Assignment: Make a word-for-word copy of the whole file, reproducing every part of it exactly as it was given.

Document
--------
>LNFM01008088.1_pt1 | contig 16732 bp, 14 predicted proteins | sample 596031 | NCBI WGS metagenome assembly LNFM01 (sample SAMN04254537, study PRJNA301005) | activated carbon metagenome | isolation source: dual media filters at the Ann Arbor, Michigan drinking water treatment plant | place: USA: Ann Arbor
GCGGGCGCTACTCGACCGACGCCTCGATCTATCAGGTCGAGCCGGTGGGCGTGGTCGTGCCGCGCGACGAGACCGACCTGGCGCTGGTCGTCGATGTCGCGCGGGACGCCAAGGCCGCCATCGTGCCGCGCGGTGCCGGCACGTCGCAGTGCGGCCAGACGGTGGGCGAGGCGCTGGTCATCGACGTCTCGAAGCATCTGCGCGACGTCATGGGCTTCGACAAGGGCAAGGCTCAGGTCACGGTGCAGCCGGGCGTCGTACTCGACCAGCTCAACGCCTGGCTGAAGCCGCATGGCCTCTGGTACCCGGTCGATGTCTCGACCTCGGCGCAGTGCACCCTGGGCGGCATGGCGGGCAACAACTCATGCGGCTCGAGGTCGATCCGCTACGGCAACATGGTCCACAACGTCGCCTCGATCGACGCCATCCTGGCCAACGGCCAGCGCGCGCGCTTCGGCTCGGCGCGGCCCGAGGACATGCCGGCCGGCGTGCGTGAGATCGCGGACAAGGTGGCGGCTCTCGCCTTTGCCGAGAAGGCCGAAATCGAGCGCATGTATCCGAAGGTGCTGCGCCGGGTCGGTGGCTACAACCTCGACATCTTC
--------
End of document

>LNFM01008088.1_pt1 | contig 16732 bp, 14 predicted proteins | sample 596031 | NCBI WGS metagenome assembly LNFM01 (sample SAMN04254537, study PRJNA301005) | activated carbon metagenome | isolation source: dual media filters at the Ann Arbor, Michigan drinking water treatment plant | place: USA: Ann Arbor
GCGGGCGCTACTCGACCGACGCCTCGATCTATCAGGTCGAGCCGGTGGGCGTGGTCGTGCCGCGCGACGAGACCGACCTGGCGCTGGTCGTCGATGTCGCGCGGGACGCCAAGGCCGCCATCGTGCCGCGCGGTGCCGGCACGTCGCAGTGCGGCCAGACGGTGGGCGAGGCGCTGGTCATCGACGTCTCGAAGCATCTGCGCGACGTCATGGGCTTCGACAAGGGCAAGGCTCAGGTCACGGTGCAGCCGGGCGTCGTACTCGACCAGCTCAACGCCTGGCTGAAGCCGCATGGCCTCTGGTACCCGGTCGATGTCTCGACCTCGGCGCAGTGCACCCTGGGCGGCATGGCGGGCAACAACTCATGCGGCTCGAGGTCGATCCGCTACGGCAACATGGTCCACAACGTCGCCTCGATCGACGCCATCCTGGCCAACGGCCAGCGCGCGCGCTTCGGCTCGGCGCGGCCCGAGGACATGCCGGCCGGCGTGCGTGAGATCGCGGACAAGGTGGCGGCTCTCGCCTTTGCCGAGAAGGCCGAAATCGAGCGCATGTATCCGAAGGTGCTGCGCCGGGTCGGTGGCTACAACCTCGACATCTTC